1. Certainly Bill Clinton was treated equally badly by the right. The change that is interesting is how the mechanisms mirror changes in media overall–largely brought on by technology and “social media.” Just as the tools give individuals more say versus the professional news and entertainment institutions, we see that while Clinton was attacked by the organized political “machines,” Obama is getting it from the political equivalent of individual bloggers.

  2. We can try to ignore the two ton gorilla in the middle of the room, but the gorilla will continue to sit there until we move it. President Obama is treated with the same respect ( or lack of) that thousands of Black elected official across the country are treated with when dealing with their white “colleagues”. We need to recall all the snippets, the subtle remarks, the caricatures, the hateful comments and the comments from the political pundits that have been used in the last three years to disrespect both candidate and President Obama. He will still be a inexperienced “boy” in the eyes of some of his own colleagues. Could you imagine how he would be treated if his agenda showed the slightest reference to correcting the disparities in this country that are clearly race based, like mass incarceration or public education funding?

  3. Your comments provoke a lot of thoughts…first, the issue between the AZ Governor and the President has some history behind the recent confrontation. If you will recall, the Justice Department made it a point to publicly challenge Arizona’s immigration law, which was an attempt to, at the very least, embarrass the governor. The move was unprecedented in nature, because it was a public disapproval of a state’s rights issue. Whether or not you agree with the law is immaterial. When Governor Brewer claims that she was “lectured” over the issue instead of having a discussion about it, I actually believe her account because of the nature of “bad blood” that already existed between the two. With that said, I don’t think that a photograph of finger-pointing by Gove. Brewer was such where we can conclusively state that there was an intent to disrespect President Obama. We can infer it, but that’s about it. The history between the two, however, paints a better picture.

    As far as the respect of the office of the President, that ship has sailed long ago because of the evolution of our political process and our overblown media coverage. We can go back to look at the jokes told even on the Tonight Show or Saturday Night Live about the persons in office…President Ford was a bumbling klutz…Jimmy Carter was just a peanut farmer…President Reagan was only an actor who did not deserve any respect…and on and on from there to George Bush. Taking race out of the picture, this lack of respect for the person (and to some degree the office) is not a new event. When you put race back into it, you can make an argument that the lack of respect for President Obama is glaring; however, I must point out that respect begats respect, no matter who the person is. If it were Colin Powell or Herman Cain in this position, I can’t help but believe that things would be a little different.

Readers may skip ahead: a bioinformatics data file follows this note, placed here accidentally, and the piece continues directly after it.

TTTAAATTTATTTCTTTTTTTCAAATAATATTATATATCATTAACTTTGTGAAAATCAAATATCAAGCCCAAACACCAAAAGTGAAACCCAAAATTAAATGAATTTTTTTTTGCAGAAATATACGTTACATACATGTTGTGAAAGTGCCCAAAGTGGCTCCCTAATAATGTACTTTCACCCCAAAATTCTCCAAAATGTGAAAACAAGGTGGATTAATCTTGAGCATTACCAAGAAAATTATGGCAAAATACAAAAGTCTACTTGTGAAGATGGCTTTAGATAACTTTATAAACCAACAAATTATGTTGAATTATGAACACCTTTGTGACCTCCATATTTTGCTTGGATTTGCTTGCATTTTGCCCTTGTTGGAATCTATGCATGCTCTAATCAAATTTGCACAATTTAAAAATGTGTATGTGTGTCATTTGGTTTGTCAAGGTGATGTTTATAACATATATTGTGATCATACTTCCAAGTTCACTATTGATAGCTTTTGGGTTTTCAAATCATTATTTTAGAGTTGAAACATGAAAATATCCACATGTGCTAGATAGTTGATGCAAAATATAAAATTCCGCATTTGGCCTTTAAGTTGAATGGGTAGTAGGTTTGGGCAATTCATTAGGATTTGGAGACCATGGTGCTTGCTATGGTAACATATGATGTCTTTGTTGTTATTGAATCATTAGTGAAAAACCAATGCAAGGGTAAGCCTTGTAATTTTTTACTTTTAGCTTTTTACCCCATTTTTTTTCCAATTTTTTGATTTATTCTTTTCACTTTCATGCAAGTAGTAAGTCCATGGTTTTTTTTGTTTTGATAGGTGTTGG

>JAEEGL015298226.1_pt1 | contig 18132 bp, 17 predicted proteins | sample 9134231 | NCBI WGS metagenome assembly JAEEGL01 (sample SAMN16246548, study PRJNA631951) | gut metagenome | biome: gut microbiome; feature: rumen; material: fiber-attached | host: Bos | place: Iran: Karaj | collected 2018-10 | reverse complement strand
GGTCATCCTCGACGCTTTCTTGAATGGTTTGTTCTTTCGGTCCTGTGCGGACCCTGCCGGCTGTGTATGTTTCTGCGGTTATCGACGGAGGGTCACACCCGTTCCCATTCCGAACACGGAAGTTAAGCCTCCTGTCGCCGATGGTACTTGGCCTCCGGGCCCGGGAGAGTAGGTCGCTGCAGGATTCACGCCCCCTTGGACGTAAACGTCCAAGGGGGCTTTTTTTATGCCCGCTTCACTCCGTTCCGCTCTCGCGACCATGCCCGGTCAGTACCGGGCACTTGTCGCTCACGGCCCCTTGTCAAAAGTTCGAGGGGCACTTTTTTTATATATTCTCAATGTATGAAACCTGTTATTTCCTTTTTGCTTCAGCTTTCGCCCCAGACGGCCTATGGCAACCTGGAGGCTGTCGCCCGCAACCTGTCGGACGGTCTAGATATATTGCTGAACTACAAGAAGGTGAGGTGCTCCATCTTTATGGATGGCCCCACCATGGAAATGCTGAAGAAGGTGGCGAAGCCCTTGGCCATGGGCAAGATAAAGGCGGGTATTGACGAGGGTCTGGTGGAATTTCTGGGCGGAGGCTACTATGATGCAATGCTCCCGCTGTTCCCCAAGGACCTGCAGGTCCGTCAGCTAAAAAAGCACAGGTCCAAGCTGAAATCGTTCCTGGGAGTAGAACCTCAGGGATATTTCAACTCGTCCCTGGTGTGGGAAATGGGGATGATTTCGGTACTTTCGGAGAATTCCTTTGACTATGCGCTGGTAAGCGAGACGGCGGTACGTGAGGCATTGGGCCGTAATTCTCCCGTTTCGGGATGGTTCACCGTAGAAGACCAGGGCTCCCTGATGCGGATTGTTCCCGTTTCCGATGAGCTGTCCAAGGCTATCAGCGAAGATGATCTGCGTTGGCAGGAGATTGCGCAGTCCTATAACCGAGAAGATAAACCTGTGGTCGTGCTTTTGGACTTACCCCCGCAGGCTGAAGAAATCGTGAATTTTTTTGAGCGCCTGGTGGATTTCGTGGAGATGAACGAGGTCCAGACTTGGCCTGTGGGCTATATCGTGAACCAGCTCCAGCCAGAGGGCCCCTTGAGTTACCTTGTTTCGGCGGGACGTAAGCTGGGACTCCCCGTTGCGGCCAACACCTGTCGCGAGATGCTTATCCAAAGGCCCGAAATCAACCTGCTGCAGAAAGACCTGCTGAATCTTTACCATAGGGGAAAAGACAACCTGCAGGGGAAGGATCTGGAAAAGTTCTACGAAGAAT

4. candidobservation says:

    Thank you, Melvin, for adding insight and history to the piece. It certainly is important and balances the piece out. I appreciate your comments!

  5. Shaking a finger in someone’s face is a blatant sign of disrespect, and disrespect is never okay, no matter how much you may disagree with one’s politics. I didn’t particularly care for George Bush, but I would never dream of putting my hand in his face (frankly I would’ve been honored to be in the presence of the president of the United States). A disagreement about policies or procedures is no reason to show disrespect, period.

  6. candidobservation says:

    I’m like you. Though I didn’t like President Bush’s policies and presidency, I would have been really honored had I ever been in his presence. Gov. Brewer’s apparent lack of respect is really troubling.